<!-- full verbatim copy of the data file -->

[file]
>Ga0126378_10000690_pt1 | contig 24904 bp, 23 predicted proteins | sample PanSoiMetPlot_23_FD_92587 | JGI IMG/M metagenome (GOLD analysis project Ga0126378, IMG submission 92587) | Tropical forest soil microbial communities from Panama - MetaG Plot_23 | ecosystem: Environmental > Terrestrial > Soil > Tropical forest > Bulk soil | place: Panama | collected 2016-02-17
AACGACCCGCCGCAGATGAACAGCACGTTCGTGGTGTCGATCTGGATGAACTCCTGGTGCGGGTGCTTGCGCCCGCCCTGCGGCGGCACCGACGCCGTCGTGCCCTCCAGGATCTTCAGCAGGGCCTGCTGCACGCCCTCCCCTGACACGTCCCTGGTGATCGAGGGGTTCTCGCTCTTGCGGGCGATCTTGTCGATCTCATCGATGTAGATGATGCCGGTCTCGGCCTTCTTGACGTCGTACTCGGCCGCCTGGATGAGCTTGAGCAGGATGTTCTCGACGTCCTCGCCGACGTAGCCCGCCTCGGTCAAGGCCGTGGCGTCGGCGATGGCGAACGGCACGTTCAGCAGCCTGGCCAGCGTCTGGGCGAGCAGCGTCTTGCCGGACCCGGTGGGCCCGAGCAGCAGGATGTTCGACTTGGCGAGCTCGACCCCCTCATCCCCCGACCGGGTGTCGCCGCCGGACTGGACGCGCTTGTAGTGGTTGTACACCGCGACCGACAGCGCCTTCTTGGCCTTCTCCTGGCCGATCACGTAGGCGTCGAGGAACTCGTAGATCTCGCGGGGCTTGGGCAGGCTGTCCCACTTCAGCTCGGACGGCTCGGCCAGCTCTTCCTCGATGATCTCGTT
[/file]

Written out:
>Ga0126378_10000690_pt1 | contig 24904 bp, 23 predicted proteins | sample PanSoiMetPlot_23_FD_92587 | JGI IMG/M metagenome (GOLD analysis project Ga0126378, IMG submission 92587) | Tropical forest soil microbial communities from Panama - MetaG Plot_23 | ecosystem: Environmental > Terrestrial > Soil > Tropical forest > Bulk soil | place: Panama | collected 2016-02-17
AACGACCCGCCGCAGATGAACAGCACGTTCGTGGTGTCGATCTGGATGAACTCCTGGTGCGGGTGCTTGCGCCCGCCCTGCGGCGGCACCGACGCCGTCGTGCCCTCCAGGATCTTCAGCAGGGCCTGCTGCACGCCCTCCCCTGACACGTCCCTGGTGATCGAGGGGTTCTCGCTCTTGCGGGCGATCTTGTCGATCTCATCGATGTAGATGATGCCGGTCTCGGCCTTCTTGACGTCGTACTCGGCCGCCTGGATGAGCTTGAGCAGGATGTTCTCGACGTCCTCGCCGACGTAGCCCGCCTCGGTCAAGGCCGTGGCGTCGGCGATGGCGAACGGCACGTTCAGCAGCCTGGCCAGCGTCTGGGCGAGCAGCGTCTTGCCGGACCCGGTGGGCCCGAGCAGCAGGATGTTCGACTTGGCGAGCTCGACCCCCTCATCCCCCGACCGGGTGTCGCCGCCGGACTGGACGCGCTTGTAGTGGTTGTACACCGCGACCGACAGCGCCTTCTTGGCCTTCTCCTGGCCGATCACGTAGGCGTCGAGGAACTCGTAGATCTCGCGGGGCTTGGGCAGGCTGTCCCACTTCAGCTCGGACGGCTCGGCCAGCTCTTCCTCGATGATCTCGTT